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Letter to the editor
Eosinophil chimerism in the differential diagnosis between DEK-NUP214-positive acute myeloid leukaemia relapse and chronic graft-versus-host disease
  1. Clarissa Lima e Moura de Souza1,
  2. Carolina Bonet Bub1,
  3. Margareth Afonso Torres1,
  4. Elvira Deolinda Rodrigues Pereira Velloso1,
  5. Paulo Augusto Achucarro Silveira1,
  6. Rodolfo Patussi Correia1,
  7. Nydia Strachman Bacal1,
  8. Cristovão Luis Pitangueira Mangueira1,
  9. Juliana Folloni Fernandes2,
  10. Vicente Odone Filho2,
  11. Nelson Hamerschlak3,
  12. Paulo Vidal Campregher1,3
  1. 1Clinical Laboratory, Hospital Israelita Albert Einstein, São Paulo, Brazil
  2. 2Department of Pediatric Oncology, Hospital Israelita Albert Einstein, São Paulo, Brazil
  3. 3Hematology Department, Hospital Israelita Albert Einstein, São Paulo, Brazil
  1. Correspondence to Dr Paulo Vidal Campregher, Centro de Pesquisa Clínica, Instituto Israelita de Ensino e Pesquisa Albert Einstein, Av. Albert Einstein, 627/520, São Paulo, SP, CEP 05256-900, Brazil; paulo.campregher{at}

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Eosinophilia is a rare, recurrent finding in acute myeloid leukaemia (AML). The classic cases include core-binding factor AMLs with chromosome 16 abnormalities and AMLs with rearrangements of the platelet derived growth factor (PDGF) receptor A and B genes (PDGFRA and PDGFRB) and the fibroblast growth factor receptor 1 gene (FGFR1). AML with t(6;9)(p23;q24) is a rare entity (0.7%–1.8% of all AMLs), characterised by multilineage dysplasia, basophilia and an unfavourable prognosis.1–3 This cytogenetic alteration leads to the formation of the DEK-NUP214 hybrid protein, and usually presents as a single abnormality, but it can also be associated with a complex karyotype.4 There are currently no descriptions of eosinophilia associated with DEK-NUP214+ AML.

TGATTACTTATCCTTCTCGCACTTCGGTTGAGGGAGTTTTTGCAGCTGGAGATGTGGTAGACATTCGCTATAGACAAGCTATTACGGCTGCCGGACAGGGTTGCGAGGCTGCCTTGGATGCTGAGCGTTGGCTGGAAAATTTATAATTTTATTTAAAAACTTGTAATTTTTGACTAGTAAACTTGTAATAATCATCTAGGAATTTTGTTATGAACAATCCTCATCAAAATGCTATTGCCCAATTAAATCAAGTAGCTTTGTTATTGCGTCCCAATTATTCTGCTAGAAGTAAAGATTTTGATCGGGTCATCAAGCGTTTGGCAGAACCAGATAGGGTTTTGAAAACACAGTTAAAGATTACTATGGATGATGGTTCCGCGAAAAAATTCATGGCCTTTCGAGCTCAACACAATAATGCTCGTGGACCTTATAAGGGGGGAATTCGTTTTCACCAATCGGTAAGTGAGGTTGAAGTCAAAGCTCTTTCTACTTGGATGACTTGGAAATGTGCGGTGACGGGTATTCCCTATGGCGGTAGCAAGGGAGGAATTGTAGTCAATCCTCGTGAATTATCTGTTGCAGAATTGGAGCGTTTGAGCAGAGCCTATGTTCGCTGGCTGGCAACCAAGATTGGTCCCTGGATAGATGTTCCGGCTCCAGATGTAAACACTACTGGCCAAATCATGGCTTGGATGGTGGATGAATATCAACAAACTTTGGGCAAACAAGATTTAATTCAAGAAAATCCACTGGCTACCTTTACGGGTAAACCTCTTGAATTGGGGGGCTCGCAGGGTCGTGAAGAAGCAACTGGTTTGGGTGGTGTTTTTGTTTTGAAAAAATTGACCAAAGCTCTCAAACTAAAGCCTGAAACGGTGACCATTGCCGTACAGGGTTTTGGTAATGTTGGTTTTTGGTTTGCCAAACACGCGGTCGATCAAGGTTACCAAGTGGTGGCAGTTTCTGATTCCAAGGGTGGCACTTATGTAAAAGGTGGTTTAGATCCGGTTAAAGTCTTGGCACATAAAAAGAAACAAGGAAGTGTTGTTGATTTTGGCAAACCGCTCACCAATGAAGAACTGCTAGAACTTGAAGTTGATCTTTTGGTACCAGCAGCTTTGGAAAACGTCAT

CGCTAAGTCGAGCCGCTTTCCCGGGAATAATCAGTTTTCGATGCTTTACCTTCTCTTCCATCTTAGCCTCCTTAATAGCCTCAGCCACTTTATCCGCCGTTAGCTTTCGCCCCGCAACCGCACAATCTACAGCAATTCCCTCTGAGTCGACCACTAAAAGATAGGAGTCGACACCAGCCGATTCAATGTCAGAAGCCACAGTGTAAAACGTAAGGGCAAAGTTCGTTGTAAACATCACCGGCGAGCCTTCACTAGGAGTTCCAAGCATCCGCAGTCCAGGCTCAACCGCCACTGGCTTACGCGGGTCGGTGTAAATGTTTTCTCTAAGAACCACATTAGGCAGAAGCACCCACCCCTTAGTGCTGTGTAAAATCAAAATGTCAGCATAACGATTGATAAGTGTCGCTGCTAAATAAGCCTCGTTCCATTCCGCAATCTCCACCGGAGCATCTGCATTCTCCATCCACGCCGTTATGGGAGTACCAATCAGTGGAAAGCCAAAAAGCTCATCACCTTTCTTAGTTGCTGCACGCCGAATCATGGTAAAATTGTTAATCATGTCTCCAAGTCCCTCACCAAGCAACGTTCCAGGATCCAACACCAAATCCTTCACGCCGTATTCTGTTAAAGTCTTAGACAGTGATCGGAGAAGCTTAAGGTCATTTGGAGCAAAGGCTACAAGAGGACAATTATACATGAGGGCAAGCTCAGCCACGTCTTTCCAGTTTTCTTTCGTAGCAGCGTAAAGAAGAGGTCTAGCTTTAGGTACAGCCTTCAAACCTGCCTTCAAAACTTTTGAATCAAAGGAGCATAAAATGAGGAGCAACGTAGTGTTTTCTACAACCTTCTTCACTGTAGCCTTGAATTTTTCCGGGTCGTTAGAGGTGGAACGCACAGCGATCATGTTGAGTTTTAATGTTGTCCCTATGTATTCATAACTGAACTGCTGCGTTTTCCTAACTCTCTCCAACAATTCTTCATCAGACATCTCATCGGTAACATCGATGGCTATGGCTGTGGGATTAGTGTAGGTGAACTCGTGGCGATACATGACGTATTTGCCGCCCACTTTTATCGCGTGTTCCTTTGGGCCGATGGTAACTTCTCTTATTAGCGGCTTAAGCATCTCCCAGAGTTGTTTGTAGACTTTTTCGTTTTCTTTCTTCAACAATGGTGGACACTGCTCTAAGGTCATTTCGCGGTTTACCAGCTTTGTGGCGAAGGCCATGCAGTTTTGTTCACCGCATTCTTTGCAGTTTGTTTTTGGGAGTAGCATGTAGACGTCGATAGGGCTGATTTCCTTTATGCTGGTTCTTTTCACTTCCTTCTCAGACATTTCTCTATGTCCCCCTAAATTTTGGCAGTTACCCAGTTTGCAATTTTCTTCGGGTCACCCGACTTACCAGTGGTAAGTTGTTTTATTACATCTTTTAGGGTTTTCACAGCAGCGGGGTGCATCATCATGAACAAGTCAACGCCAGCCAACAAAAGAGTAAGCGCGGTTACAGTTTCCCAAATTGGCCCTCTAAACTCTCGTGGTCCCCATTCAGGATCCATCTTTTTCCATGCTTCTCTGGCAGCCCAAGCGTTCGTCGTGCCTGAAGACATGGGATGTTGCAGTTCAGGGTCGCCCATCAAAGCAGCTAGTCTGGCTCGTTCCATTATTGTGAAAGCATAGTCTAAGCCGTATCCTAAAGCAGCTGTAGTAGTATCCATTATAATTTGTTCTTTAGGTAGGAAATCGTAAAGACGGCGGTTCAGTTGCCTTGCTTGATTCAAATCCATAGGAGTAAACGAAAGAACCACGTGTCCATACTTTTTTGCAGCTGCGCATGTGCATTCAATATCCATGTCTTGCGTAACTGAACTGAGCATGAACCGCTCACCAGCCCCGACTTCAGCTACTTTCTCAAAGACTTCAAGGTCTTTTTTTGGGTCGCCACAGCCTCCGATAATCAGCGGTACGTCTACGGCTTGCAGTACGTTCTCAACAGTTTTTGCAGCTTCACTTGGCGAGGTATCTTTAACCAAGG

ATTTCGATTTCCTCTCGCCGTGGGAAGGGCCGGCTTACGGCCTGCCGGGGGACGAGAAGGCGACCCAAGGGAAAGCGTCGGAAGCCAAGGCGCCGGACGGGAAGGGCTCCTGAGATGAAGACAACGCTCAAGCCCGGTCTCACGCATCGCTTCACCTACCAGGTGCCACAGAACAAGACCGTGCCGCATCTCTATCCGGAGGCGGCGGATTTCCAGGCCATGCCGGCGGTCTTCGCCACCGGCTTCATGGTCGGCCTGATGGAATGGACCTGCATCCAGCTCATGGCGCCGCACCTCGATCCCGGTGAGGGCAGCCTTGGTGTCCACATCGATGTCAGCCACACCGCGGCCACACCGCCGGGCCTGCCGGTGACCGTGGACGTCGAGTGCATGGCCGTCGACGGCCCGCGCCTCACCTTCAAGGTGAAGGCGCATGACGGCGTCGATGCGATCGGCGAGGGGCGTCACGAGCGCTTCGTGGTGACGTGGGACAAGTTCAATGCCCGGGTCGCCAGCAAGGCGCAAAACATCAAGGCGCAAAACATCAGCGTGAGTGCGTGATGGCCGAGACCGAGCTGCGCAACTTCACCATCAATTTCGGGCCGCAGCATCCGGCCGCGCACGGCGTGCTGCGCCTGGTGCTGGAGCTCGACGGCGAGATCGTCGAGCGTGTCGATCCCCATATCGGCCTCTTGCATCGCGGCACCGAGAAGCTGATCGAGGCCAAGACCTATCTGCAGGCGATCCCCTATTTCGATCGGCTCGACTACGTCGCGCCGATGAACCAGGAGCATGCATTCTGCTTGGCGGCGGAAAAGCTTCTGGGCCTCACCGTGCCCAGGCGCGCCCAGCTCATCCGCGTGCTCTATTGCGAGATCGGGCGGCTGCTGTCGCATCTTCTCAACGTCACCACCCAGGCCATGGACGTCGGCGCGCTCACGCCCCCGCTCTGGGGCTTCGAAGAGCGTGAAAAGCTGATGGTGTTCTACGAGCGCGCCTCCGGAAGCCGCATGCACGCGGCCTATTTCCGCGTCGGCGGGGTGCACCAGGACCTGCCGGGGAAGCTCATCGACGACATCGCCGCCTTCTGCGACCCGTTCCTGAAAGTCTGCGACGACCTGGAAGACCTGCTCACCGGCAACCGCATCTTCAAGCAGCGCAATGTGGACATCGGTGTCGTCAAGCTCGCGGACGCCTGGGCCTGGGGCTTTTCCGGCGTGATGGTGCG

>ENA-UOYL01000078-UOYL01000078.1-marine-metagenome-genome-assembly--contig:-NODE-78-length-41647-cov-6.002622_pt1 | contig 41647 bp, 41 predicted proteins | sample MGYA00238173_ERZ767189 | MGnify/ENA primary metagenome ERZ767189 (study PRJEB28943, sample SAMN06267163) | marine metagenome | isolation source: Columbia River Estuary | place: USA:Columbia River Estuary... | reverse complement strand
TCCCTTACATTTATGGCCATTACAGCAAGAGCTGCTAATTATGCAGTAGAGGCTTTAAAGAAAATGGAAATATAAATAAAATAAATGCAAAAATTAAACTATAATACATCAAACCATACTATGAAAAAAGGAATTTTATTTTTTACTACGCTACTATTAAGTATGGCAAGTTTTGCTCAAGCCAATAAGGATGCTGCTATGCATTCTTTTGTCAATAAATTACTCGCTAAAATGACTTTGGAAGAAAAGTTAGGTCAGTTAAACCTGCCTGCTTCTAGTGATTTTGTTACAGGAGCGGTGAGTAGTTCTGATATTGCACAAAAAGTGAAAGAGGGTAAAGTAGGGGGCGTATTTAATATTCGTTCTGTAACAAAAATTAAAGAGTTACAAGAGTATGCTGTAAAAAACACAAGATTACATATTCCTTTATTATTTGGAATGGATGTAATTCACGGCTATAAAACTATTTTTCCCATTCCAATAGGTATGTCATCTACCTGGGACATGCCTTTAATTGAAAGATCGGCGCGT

Case presentation

We report the case of a 16-year-old male patient who presented with generalised cutaneous pruritus and fever, associated with peripheral blood eosinophilia (absolute count 7830 cells/μL) in August 2010. After ruling out common causes of secondary eosinophilia, the patient was submitted to bone marrow aspiration, which showed erythroid hyperplasia (58.8%) with dyserythropoiesis, eosinophilia (16.4%), dysgranulopoiesis and 9.6% blast cells. These findings were compatible with the diagnosis of AML-M6, according to the French–American–British classification. A cytogenetic study showed the presence of t(6;9) (p23;q34) as the sole anomaly. Fluorescence in-situ hybridisation (FISH) was negative for inv(16), and molecular studies showed wild-type sequences for the fms-related tyrosine kinase 3 (FLT3) and nucleophosmin (NPM1). FISH was also negative for PDGFRA rearrangement.

The patient was treated with two cycles of cytarabine-based chemotherapy, achieving haematological remission; nevertheless, peripheral …

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